It may be that you only need to steam the one side that is on show. If you need to do both sides, then ensure that one side has dried before doing the other. Otherwise, they will take longer to dry and may smell of mold.

Using the steamer, spray the surface of the cushions with steam. Use swift strokes across the whole area of the material.

If there are particularly dirty areas, refrain from holding the steamer in one area for a prolonged amount of time. Instead, repeat the strokes consistently over the whole cushion.

Now Steam Clean the Large Parts

Now it’s time to move on to the larger areas of the couch and the frame.

This should be cleaned in small sections at a time. Why is this, you may well be asking? If you do large sections all at once, it gives the water time to soak the fabric. This increases the risk of damage to the upholstery fabric.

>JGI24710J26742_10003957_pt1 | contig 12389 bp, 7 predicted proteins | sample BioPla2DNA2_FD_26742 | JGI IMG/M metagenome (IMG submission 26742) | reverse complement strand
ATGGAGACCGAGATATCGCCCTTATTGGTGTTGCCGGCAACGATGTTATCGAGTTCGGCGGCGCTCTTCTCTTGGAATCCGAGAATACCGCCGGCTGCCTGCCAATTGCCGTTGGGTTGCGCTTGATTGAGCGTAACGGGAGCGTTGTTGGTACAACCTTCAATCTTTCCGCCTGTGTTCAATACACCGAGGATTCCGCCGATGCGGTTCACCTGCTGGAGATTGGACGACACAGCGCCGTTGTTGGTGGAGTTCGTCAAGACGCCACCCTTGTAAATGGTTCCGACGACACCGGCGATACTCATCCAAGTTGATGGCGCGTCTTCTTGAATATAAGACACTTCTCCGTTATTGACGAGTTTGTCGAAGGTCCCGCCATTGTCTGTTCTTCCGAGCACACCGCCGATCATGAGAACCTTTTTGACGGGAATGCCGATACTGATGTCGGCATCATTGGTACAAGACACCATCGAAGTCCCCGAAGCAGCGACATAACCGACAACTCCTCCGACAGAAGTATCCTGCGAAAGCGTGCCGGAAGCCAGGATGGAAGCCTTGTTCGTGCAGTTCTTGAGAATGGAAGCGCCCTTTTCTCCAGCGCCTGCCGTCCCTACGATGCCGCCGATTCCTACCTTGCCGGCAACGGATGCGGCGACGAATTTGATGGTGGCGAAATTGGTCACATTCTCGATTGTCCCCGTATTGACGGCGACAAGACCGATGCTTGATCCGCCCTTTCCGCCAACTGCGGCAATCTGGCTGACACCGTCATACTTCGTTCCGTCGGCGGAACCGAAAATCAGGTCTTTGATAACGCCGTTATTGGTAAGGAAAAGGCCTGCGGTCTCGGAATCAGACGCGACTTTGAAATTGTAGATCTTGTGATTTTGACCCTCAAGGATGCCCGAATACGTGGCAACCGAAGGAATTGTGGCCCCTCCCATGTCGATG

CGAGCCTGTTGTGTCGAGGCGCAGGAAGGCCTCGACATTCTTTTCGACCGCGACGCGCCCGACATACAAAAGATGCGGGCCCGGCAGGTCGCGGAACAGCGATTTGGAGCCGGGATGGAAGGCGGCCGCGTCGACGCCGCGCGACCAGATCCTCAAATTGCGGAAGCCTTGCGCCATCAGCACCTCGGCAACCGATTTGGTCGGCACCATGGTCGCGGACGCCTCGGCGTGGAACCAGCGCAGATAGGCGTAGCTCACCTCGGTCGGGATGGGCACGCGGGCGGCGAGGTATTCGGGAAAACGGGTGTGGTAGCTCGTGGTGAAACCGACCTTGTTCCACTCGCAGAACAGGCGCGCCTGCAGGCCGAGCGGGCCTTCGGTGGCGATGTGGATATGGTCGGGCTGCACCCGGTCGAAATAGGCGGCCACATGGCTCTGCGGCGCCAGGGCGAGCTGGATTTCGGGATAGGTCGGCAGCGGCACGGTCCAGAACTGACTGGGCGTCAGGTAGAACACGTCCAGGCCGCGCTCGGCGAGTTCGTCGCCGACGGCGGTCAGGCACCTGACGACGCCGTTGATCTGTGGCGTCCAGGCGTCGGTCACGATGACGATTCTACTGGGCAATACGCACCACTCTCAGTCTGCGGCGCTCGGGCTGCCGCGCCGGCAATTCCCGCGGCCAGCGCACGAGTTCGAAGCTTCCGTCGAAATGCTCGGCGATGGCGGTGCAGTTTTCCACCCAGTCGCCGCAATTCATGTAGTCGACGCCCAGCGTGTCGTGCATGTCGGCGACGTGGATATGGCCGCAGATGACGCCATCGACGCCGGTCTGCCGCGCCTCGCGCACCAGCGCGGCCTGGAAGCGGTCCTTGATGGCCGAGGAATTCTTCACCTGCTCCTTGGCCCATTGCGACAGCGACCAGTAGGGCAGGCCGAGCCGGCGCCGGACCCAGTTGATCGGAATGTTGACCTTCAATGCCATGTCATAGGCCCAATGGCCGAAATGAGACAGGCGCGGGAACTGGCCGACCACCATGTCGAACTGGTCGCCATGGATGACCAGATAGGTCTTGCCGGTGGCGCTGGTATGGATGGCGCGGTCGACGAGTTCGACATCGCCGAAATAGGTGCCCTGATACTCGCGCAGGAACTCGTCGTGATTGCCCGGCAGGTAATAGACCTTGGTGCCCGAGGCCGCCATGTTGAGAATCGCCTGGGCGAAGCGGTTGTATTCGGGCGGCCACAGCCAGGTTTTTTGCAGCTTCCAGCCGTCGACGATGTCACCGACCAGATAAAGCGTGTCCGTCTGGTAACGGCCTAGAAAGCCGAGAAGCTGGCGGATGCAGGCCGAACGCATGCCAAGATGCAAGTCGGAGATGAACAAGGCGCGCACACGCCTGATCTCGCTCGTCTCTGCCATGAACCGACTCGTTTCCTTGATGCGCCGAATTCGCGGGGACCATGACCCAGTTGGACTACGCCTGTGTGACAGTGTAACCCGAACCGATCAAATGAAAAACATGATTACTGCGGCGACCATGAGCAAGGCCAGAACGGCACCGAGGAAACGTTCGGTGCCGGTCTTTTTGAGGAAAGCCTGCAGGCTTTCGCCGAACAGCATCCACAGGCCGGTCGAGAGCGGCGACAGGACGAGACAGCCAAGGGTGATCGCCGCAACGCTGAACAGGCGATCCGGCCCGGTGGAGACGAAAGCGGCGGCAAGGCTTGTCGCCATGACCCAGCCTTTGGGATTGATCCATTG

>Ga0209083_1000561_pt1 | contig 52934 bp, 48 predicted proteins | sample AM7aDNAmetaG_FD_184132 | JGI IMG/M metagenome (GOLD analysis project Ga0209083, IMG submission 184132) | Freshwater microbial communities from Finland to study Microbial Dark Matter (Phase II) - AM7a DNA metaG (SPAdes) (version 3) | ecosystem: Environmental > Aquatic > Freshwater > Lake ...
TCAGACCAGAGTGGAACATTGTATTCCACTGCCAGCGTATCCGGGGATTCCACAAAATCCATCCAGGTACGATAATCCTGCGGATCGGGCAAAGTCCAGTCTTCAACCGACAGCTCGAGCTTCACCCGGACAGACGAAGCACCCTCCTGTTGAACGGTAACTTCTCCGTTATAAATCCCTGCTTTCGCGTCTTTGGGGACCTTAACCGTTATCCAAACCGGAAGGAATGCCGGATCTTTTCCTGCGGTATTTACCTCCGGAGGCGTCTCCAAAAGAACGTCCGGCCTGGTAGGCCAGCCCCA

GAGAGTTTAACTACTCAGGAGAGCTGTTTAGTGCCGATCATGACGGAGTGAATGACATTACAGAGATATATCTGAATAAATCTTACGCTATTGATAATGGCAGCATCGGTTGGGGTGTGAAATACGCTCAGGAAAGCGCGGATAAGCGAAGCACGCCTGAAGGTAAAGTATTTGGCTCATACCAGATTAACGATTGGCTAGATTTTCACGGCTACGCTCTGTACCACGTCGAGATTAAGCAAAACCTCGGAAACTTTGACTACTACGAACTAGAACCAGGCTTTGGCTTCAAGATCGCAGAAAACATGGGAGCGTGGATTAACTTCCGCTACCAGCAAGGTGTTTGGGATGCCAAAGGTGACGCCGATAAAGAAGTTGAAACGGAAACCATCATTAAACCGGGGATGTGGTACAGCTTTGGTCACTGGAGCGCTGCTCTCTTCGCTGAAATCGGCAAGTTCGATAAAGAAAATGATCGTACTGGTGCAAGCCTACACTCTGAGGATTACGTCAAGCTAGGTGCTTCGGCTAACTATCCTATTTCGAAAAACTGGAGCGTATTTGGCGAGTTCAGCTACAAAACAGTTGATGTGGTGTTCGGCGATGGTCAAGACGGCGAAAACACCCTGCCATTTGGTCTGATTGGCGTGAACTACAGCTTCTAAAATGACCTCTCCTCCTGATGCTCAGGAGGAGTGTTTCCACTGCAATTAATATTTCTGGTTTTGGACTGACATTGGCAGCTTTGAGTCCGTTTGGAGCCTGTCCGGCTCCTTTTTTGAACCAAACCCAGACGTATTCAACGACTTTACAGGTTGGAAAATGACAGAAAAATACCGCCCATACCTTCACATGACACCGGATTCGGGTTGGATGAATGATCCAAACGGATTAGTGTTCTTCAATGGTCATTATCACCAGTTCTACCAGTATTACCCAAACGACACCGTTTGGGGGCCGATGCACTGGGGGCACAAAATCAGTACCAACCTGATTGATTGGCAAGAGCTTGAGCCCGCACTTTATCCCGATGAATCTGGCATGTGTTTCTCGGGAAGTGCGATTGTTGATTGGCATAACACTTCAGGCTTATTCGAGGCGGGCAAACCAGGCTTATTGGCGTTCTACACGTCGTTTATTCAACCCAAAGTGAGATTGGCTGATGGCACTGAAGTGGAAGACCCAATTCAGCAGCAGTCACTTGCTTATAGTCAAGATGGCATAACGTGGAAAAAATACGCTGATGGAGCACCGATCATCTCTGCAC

Should you find that there are spots where the dirt is particularly ground in, you can always repeat the cleaning. There’s no need to let it dry first; clean as many times as you need before allowing it to dry.

Take Note

Beware of waterlogging the fabric if you repeat the cleaning on a particular spot. Consider trying something else alongside the steam cleaner such as borax (4).

3. Let Your Couch Dry

The last step in the steam cleaning of your couch is to let it dry.

This will take some time and the length of time will depend on several factors. These include the time of day you choose to steam clean it and the weather. Other factors are how humid the steam was and whether you can get a through breeze in the room.

There are ways of speeding the drying process up using a fan to create the impression of a through draft. You could also open a window if the weather is suitable and not humid.

Even if you don’t use any of these methods, the couch will dry. It will take time and the door to the room needs to be left open so there is no chance for mold to grow (5).

If the stains are still visible, you may need to repeat the process again or use a spot cleaner.